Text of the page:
Spread the Word: Support the UMass Nurses in Their Strike for Safe Staffing; Reject Overtures by Scab Agency Looking for Replacement Nurses;
As the 2,000 courageous nurses at UMass Memorial Medical Center prepare for a one-day strike for safer staffing levels to protect their patients on May 23, the MNA has received dozens of calls from nurses across the state and from neighboring state’s who have been contacted by a Michigan-based scab nurse staffing agency that is looking to recruit nurses to undermine our colleagues and replace them during their strike.
We appreciate the calls and emails from nurses who have contacted us with concerns about this deplorable practice by UMass Memorial Medical Center management, and we urge all nurses to reject these efforts, and more importantly, to share this message with all of your email networks to ensure that no unsuspecting nurse crosses the righteous picket lines of our colleagues who are fighting for desperately needed patient care improvements. As nurses across the state are struggling every day to practice under increasingly dangerous staffing levels, the UMass nurses ‘fight is a fight for all of us and they deserve our support.
The UMass nurses have gone from working in the best staffed hospital in Worcester to the worst staffed hospital, with management insisting on six and seven patient assignments for nurses on evenings and nights at this level one trauma center, which has one of the worst patient safety records in the state due to the poor staffing levels now in place.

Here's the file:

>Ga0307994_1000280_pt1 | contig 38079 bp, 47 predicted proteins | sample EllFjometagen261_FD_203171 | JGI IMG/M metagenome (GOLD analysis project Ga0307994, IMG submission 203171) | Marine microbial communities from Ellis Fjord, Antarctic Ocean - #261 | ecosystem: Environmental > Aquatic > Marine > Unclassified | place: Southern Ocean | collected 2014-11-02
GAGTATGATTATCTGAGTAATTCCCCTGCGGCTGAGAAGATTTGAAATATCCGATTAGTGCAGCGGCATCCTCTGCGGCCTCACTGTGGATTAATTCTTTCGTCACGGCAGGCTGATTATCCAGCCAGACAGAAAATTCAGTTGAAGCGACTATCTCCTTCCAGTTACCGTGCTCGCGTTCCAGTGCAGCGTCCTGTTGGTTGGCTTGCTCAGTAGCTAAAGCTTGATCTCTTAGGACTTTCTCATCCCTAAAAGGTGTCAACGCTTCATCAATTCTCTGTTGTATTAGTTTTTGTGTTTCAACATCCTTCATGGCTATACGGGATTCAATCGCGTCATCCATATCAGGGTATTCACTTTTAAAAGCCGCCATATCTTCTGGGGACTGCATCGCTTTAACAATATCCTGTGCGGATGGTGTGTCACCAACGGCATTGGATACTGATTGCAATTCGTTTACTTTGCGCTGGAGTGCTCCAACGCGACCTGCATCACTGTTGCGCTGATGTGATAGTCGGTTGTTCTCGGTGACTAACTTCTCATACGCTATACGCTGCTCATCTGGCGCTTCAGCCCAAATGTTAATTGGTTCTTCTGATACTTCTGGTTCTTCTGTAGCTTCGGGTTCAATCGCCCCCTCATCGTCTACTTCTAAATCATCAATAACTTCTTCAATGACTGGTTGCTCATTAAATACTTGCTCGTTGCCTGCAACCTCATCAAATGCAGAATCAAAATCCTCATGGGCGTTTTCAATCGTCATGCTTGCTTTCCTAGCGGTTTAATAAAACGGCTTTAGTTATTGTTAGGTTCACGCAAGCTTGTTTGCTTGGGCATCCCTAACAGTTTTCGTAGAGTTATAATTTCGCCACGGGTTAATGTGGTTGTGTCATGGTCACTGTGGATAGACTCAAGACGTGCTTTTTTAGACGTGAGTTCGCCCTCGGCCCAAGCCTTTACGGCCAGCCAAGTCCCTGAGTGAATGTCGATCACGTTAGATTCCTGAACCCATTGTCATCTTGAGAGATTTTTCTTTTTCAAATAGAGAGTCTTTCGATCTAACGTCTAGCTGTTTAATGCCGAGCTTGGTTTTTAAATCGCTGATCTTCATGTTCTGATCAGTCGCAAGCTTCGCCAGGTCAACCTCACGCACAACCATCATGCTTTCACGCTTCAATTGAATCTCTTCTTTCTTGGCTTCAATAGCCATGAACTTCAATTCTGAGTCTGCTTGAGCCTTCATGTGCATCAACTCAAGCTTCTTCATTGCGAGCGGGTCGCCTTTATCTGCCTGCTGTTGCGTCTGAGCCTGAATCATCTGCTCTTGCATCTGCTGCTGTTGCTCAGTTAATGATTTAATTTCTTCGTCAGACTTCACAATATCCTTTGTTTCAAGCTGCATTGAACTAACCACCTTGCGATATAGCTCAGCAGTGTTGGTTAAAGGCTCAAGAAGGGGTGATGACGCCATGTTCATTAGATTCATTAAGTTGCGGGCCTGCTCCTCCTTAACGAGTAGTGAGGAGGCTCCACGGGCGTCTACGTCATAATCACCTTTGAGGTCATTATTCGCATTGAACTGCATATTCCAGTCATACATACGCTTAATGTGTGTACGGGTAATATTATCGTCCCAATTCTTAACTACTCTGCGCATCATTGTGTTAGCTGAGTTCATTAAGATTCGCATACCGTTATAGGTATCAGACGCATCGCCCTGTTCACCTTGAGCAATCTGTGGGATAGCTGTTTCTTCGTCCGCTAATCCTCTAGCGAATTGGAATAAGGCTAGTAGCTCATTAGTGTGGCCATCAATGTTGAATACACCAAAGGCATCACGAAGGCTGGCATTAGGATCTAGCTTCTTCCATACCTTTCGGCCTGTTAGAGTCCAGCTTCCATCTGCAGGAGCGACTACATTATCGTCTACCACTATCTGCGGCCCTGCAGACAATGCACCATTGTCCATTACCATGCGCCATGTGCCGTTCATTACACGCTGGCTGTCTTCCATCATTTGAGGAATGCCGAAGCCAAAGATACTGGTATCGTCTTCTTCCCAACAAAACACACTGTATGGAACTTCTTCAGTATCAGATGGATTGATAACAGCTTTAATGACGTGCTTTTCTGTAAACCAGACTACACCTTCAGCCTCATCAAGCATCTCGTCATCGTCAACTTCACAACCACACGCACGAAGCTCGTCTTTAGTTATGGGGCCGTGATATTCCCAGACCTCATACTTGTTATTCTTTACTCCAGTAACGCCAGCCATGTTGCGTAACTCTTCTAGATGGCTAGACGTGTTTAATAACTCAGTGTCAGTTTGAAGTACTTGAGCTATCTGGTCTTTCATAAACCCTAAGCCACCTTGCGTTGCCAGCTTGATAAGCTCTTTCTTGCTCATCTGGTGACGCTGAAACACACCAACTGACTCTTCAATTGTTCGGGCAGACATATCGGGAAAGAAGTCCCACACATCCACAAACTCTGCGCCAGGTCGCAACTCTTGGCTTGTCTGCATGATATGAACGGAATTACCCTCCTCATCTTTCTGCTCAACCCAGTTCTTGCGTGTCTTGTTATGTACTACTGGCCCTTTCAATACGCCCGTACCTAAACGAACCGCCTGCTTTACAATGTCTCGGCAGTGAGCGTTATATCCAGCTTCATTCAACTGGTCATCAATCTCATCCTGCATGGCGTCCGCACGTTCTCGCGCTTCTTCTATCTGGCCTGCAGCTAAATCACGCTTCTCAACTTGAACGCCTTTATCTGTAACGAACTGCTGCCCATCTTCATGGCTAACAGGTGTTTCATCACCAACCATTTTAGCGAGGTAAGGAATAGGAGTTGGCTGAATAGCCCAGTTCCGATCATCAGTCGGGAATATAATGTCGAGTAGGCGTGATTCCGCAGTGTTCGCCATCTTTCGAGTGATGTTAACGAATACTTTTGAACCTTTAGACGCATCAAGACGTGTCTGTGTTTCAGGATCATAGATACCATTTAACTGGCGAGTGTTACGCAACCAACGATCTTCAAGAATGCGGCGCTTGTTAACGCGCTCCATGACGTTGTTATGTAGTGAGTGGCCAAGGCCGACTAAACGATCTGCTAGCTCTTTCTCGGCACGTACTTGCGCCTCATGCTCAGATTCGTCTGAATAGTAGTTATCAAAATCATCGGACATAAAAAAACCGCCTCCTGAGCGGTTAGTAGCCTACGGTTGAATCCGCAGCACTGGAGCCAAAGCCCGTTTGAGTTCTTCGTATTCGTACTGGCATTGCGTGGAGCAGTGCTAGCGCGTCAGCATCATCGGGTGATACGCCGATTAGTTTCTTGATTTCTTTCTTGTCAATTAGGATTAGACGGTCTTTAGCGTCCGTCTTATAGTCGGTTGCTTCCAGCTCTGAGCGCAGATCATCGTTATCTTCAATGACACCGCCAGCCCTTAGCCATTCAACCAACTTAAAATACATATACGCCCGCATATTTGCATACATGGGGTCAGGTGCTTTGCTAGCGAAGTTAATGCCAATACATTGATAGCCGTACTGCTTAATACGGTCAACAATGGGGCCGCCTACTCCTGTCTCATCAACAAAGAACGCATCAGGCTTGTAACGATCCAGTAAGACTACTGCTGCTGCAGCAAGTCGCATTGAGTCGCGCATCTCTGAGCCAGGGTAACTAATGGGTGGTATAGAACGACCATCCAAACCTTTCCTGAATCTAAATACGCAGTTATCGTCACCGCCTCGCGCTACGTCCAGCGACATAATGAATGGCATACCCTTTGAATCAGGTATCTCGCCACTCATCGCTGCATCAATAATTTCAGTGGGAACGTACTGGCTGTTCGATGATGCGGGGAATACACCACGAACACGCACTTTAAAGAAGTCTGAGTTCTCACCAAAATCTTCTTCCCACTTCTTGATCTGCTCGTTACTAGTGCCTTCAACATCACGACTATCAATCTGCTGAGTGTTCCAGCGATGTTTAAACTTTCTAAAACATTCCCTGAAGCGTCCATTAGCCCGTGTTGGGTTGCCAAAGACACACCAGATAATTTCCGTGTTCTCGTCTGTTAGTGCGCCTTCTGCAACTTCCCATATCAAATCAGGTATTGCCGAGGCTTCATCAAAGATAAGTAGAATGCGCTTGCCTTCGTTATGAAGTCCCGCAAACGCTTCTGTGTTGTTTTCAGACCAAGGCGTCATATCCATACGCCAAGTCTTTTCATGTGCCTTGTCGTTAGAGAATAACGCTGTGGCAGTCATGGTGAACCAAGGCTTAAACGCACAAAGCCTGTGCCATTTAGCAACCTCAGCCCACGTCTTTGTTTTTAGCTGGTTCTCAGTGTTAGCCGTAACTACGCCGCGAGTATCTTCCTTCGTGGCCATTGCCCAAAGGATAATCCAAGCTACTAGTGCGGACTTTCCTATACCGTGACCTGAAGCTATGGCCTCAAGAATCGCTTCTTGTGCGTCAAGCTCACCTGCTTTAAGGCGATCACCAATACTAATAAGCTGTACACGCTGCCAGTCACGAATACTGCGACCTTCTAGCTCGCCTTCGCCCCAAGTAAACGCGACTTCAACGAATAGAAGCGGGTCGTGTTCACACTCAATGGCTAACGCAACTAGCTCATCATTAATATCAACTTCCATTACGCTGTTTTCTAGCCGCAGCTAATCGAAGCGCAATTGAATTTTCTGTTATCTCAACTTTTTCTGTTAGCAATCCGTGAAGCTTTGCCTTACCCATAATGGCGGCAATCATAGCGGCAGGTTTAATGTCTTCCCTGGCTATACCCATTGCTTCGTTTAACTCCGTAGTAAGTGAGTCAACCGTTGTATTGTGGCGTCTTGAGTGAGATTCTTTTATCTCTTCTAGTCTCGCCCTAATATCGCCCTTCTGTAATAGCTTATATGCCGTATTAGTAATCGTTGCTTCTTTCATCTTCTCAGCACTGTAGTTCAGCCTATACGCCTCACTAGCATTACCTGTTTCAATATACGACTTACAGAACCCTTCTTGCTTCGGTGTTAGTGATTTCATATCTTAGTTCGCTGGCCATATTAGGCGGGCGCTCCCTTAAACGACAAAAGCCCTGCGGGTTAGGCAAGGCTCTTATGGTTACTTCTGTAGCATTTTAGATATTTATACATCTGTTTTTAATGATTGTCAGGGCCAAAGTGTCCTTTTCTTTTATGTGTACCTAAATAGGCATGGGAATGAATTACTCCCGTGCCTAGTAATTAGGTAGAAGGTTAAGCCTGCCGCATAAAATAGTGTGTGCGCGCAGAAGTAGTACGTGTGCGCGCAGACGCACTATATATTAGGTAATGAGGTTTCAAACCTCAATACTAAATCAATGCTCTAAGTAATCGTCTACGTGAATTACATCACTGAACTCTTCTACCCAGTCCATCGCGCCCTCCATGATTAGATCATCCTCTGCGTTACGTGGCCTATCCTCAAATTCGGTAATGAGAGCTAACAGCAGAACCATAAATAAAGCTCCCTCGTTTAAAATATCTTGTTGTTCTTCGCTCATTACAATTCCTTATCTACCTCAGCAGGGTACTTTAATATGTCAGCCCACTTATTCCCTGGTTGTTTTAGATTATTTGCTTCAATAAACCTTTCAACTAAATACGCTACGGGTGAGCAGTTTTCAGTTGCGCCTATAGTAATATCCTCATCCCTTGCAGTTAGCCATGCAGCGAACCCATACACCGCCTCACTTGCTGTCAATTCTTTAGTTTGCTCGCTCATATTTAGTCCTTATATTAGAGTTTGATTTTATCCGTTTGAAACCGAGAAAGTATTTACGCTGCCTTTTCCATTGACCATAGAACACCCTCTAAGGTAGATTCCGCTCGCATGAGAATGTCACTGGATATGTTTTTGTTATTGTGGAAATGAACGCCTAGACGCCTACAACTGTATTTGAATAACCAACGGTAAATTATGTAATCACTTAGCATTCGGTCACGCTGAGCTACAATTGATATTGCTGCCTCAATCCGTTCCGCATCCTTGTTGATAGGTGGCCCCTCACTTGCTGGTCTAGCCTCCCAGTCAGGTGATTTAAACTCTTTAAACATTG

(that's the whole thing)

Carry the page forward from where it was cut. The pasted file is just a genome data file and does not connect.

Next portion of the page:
Instead of agreeing to provide safe patient assignments for nurses, the hospital today admitted that they intend to spend a minimum of $4.7 million to hire these scab nurses so that they can lock the UMass nurses out for at least five days following their one-day strike. That’s right, instead of heeding nurses concerns about the safety of their patients, the hospital wants to spend millions on nurses from all over the country, nurses who have never worked in this hospital, to replace these nurses and to allow management to continue to endanger patients on a daily basis.